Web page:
Acts of the Apostles 2:1-11
The Holy Spirit descends upon the Apostles gathered in Jerusalem.
God’s Spirit renews the earth.
1 Corinthians 12:3b-7,12-13 or Romans 8:8-17
We are all one in Christ Jesus.
Jesus appears to his disciples and gives them the gift of the Holy Spirit.
On the evening of that first day of the week,
when the doors were locked, where the disciples were,
for fear of the Jews,
Jesus came and stood in their midst
and said to them, “Peace be with you.”
When he had said this, he showed them his hands and his side.
The disciples rejoiced when they saw the Lord.
Jesus said to them again, “Peace be with you.
As the Father has sent me, so I send you.”
And when he had said this, he breathed on them and said to them,
“Receive the Holy Spirit.
Whose sins you forgive are forgiven them,
and whose sins you retain are retained.”
Background on the Gospel Reading
The season of Easter concludes with today’s celebration, the feast of Pentecost. On Pentecost we celebrate the descent of the Holy Spirit upon the Apostles gathered in the upper room in Jerusalem; this event marks the beginning of the Church. The story of Pentecost is found in the Acts of the Apostles, today’s first reading. The account in today’s Gospel, taken from the Gospel of John, also recounts how Jesus gave the gift of the Holy Spirit to his disciples. There is no need to try to reconcile these two accounts to each other. It is enough to know that, after his death, Jesus fulfilled his promise to send to his disciples a helper, an advocate, who would enable them to be his witnesses throughout the world.
We previously heard today’s Gospel on the second Sunday of Easter. At that time, we also heard the passage that follows, which describes Jesus’ appearance to Thomas. In that context, we were led to reflect on belief and unbelief.
In the context of the feast of Pentecost, this reading reminds us about the integral connection between the gifts of peace and forgiveness and the action of the Holy Spirit. Jesus greets his disciples with the gift of peace. Jesus then commissions his disciples to continue the work that he has begun, “As the Father has sent me, so I send you.” As he breathes the Holy Spirit upon them, Jesus sends his disciples to continue his work of reconciliation through the forgiveness of sins.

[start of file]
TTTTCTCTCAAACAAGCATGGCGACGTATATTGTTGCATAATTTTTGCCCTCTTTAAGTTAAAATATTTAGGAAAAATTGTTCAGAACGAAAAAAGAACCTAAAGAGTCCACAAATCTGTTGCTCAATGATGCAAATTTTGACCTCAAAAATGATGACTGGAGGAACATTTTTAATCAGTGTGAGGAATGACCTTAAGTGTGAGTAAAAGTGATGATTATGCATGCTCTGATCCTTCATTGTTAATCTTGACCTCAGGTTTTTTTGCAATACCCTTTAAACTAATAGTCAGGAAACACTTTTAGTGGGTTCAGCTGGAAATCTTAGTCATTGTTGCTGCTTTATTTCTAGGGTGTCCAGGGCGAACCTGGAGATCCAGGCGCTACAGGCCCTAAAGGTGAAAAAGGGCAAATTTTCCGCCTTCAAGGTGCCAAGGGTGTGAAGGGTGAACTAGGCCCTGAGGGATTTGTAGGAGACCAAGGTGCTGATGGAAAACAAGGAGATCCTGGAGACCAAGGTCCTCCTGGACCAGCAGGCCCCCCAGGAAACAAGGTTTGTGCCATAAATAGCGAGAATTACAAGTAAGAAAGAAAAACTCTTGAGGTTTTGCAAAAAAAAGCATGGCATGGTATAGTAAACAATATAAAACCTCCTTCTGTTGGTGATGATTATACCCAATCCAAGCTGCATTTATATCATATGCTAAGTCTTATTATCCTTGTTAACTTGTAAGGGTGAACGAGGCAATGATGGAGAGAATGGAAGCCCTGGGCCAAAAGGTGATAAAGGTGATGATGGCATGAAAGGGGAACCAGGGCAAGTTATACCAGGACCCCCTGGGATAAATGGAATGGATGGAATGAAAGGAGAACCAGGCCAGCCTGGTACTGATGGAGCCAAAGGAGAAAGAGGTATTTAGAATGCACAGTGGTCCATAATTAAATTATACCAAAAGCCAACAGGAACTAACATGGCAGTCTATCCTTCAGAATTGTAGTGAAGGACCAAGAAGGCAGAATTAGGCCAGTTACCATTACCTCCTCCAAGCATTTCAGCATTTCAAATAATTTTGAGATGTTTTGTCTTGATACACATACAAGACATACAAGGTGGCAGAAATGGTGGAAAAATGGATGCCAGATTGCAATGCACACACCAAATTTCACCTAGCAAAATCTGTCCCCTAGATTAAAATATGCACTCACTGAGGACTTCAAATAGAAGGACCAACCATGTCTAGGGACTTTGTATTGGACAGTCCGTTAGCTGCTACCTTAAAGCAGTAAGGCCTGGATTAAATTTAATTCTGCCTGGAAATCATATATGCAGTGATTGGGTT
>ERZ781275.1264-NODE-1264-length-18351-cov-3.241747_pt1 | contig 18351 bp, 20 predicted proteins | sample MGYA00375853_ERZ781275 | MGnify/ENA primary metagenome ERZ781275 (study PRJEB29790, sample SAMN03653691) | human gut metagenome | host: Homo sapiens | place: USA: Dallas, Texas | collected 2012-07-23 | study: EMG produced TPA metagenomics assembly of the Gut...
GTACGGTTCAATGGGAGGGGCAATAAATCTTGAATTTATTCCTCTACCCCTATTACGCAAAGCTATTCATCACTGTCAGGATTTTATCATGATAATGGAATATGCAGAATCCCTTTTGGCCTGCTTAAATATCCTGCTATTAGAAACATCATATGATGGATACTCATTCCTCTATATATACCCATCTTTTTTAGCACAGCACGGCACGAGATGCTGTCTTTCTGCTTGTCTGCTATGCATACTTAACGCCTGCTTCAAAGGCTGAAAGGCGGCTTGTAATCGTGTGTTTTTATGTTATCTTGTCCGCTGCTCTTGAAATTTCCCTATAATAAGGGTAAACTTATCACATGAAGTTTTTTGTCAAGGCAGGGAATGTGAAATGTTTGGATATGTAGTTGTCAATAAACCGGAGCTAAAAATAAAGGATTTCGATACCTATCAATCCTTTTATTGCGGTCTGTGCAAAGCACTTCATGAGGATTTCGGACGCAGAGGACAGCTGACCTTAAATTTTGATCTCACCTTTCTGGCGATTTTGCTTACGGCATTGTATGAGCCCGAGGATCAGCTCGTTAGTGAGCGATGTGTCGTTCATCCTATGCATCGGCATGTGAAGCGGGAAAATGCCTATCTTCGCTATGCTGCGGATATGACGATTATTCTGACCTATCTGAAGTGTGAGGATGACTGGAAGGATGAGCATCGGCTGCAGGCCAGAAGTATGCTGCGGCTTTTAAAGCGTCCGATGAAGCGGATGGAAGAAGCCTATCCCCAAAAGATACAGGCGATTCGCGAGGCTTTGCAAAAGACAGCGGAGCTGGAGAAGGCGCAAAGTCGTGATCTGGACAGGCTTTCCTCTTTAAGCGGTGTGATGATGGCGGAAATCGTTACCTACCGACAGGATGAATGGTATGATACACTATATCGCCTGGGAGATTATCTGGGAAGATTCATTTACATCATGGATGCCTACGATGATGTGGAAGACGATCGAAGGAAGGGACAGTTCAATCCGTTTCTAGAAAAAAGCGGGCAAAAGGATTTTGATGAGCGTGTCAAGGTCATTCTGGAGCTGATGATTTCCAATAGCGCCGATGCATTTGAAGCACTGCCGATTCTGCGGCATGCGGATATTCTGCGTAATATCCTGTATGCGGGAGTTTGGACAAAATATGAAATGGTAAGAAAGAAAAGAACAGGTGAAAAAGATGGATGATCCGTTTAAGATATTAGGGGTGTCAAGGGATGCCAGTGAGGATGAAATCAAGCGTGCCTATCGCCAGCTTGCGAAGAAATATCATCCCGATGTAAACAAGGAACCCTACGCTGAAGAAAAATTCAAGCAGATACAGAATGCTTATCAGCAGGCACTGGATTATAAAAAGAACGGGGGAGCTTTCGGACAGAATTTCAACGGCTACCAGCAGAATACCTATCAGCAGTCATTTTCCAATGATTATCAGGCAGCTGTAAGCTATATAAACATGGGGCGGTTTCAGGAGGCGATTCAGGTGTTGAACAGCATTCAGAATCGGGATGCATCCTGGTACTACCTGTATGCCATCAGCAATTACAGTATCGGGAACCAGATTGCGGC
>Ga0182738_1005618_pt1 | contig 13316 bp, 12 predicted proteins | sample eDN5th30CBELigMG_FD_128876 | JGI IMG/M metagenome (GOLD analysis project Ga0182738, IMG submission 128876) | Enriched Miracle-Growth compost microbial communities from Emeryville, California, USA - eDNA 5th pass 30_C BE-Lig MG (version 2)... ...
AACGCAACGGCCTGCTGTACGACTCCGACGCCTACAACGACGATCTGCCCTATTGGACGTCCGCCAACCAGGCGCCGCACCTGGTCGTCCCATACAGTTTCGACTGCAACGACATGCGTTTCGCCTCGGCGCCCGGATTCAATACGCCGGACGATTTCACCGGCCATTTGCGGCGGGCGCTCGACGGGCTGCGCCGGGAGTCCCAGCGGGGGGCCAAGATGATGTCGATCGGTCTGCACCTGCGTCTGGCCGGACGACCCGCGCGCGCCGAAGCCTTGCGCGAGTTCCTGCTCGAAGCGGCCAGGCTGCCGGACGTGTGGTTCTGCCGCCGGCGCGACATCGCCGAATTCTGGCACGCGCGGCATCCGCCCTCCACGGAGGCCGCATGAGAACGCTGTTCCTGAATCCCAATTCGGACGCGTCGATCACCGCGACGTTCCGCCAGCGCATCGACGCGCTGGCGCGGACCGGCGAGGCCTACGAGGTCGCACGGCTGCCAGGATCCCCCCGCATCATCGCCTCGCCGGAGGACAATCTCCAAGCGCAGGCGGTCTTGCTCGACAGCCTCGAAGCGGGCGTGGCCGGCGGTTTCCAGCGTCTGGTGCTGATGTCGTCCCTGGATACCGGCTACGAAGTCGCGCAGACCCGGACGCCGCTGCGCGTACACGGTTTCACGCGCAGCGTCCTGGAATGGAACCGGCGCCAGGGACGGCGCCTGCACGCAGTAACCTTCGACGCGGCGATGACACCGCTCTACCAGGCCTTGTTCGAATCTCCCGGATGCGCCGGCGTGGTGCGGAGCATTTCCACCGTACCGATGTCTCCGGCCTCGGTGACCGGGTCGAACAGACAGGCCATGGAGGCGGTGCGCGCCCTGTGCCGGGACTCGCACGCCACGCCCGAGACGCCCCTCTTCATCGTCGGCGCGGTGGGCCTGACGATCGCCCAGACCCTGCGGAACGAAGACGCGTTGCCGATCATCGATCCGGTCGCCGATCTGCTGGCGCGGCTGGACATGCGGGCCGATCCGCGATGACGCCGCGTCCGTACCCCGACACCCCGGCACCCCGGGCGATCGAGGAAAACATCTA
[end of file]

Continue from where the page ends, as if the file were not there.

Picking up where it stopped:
This Gospel reminds us that the Church is called to be a reconciling presence in the world. This reconciling presence of Christ is celebrated in the Church’s sacramental life. In the Sacrament of Baptism, we are washed clean from sin and become a new creation in Christ. In the Sacrament of Penance, the Church celebrates the mercy of God in forgiving sins. This reconciling presence is also to be a way of life for Christians. In situations of conflict, we are to be agents of peace and harmony among people.
Pentecost is sometimes called the birthday of the Church. The Gospel for Pentecost reminds us that the Church begins with the command to forgive. Within the family, the domestic Church, we learn how to forgive and we learn to accept forgiveness. It is the gift of the Holy Spirit that enables us to do both. Today is a fitting time to share a family celebration of reconciliation.
As you gather together as a family, sit quietly for a few minutes, inviting all to reflect upon their need to forgive and to receive forgiveness. If there is a situation or issue within the family that needs attention, spend some time reflecting upon the concern and how your family might address it. Read together today’s Gospel, John 20:19-23. Talk together about how Jesus gave us the gift of the Holy Spirit to help us in the work of forgiveness and to bring us peace. Pray together today’s psalm, or the Prayer to the Holy Spirit, asking that the Holy Spirit help your family. Share with one another the sign of peace.
Sources: Loyola Press; Sunday Readings